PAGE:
A decaying fish lies on the bed of a shallow stream.

A Bay Area Salmon Story

January, 2023: This month, I helped survey Redwood Creek for spawning (breeding) salmonids. “Salmonid” refers to any fish species in the taxonomic family Salmonidae, which includes salmon, trout, and a variety of other “salmon-like fish.” Salmonid spawning activity was close to zero during our survey, but we did spot one adult female Chinook salmon and her redd (nest). 

Why is Golden Gate National Recreation Area interested in Chinook salmon? The short answer is, they’re not. Not directly at least. The park actively monitors two species of salmonids: coho salmon and steelhead trout. Coho and steelhead are known to be native to three creeks that the park helps monitor–Redwood Creek, Olema Creek, and Pine Gulch Creek–based on surveys being conducted since 1997. The presence of Chinook salmon in Redwood Creek came as a surprise to park staff in 2022, however, as Chinook salmon typically prefer larger waterways than Redwood Creek. These fish were released from Mokelumne Hatchery in the Central Valley, spent their adult lives in the Pacific Ocean, and eventually made their way up Redwood Creek to spawn after heavy rainfall events in October 2021. As hatchery fish, these Chinook salmon lacked the homing instincts that wild salmon use to return to their natal streams, and therefore tend to be less selective about the streams they spawn in–hence their decision to spawn in Redwood Creek instead of journeying back to their hatchery waters.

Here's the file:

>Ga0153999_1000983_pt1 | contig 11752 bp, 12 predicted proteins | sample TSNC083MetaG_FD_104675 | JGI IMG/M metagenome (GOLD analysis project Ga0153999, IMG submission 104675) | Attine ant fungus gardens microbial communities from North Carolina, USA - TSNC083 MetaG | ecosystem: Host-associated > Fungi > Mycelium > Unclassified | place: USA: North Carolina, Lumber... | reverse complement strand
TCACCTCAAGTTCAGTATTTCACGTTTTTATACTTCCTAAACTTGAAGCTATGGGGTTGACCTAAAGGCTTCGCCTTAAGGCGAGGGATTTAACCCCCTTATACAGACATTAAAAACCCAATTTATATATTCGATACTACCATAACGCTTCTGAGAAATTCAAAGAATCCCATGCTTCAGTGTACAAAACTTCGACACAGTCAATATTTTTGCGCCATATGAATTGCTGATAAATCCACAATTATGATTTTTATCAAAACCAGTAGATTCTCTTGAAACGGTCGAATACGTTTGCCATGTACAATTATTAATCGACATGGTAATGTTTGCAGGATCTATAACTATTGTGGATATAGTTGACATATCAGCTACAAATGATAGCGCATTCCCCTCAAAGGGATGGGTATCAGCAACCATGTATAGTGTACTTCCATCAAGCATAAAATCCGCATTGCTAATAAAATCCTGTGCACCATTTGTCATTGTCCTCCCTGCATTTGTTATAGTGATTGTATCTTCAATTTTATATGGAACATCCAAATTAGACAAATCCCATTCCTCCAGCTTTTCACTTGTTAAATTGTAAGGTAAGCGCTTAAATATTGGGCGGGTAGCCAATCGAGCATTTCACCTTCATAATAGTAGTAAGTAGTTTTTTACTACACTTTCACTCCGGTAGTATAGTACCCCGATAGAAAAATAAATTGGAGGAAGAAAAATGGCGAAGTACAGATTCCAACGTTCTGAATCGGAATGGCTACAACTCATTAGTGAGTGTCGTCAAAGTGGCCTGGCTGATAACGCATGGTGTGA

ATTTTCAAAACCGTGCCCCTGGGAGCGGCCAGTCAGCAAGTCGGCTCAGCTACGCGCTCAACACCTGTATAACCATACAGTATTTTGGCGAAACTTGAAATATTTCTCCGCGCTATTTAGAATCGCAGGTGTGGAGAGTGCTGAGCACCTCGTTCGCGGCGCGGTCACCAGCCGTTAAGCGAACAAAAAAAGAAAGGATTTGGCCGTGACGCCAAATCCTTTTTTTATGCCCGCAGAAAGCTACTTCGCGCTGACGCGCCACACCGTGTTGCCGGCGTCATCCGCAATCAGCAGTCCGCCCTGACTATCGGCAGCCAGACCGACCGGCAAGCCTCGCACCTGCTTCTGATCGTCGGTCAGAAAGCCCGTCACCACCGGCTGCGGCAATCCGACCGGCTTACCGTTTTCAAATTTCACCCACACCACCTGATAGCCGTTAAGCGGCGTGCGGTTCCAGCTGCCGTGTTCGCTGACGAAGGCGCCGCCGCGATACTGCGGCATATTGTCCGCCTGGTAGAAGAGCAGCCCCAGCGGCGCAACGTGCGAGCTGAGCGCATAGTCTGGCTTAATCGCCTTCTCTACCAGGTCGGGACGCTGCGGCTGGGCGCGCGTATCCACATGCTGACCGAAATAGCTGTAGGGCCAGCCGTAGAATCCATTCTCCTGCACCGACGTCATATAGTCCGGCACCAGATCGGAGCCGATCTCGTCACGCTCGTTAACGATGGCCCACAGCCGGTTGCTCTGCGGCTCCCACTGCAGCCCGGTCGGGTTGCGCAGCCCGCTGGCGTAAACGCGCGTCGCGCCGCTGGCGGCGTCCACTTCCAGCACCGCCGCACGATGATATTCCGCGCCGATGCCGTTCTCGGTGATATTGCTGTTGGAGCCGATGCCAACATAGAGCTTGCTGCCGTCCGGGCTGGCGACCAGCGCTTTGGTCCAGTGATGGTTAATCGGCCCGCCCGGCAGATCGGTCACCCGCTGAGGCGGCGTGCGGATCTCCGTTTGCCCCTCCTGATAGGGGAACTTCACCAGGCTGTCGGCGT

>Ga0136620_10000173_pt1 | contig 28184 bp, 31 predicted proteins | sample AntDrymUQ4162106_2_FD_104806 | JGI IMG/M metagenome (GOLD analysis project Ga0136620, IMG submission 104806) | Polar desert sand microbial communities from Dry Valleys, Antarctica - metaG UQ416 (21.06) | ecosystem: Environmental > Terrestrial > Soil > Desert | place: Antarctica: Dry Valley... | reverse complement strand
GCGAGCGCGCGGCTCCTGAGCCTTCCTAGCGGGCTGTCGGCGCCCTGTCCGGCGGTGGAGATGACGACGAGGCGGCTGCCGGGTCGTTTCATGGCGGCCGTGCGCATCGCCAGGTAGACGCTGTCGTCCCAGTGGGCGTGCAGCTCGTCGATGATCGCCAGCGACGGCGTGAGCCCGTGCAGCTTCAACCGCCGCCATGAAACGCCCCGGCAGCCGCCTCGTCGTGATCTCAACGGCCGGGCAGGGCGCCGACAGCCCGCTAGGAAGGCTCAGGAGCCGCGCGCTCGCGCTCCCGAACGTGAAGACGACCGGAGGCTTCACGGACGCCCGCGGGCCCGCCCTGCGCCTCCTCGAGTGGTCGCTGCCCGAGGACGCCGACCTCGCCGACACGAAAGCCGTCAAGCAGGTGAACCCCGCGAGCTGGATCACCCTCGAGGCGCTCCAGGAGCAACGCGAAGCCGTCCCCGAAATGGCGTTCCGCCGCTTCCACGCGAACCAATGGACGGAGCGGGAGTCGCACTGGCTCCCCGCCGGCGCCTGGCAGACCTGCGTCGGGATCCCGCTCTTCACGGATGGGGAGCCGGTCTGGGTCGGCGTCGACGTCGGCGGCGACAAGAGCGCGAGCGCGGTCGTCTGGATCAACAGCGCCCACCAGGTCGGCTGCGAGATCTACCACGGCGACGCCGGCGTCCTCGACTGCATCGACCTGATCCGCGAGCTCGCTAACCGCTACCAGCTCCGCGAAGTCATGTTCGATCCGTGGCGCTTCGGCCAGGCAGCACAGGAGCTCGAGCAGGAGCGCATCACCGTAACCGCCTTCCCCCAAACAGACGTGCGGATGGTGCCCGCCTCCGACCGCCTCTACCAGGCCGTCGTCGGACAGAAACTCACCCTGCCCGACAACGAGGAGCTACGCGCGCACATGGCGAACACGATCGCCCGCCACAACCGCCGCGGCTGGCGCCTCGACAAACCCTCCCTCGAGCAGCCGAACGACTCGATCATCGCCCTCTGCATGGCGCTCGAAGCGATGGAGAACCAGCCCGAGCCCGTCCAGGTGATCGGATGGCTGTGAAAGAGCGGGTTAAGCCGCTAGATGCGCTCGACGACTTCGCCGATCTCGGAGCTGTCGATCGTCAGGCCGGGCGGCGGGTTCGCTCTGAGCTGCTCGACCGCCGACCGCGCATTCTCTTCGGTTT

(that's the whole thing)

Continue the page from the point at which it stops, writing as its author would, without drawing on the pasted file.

Thankfully, Chinook salmon do not appear to be outcompeting coho salmon in Redwood Creek, based on video monitoring studies by the NPS and Cal Poly Humboldt State University, though further research is needed to better understand the full picture. 

Hope you enjoyed this little story–check out these resources if you want to learn more about salmonids at Golden Gate National Recreation Area: 

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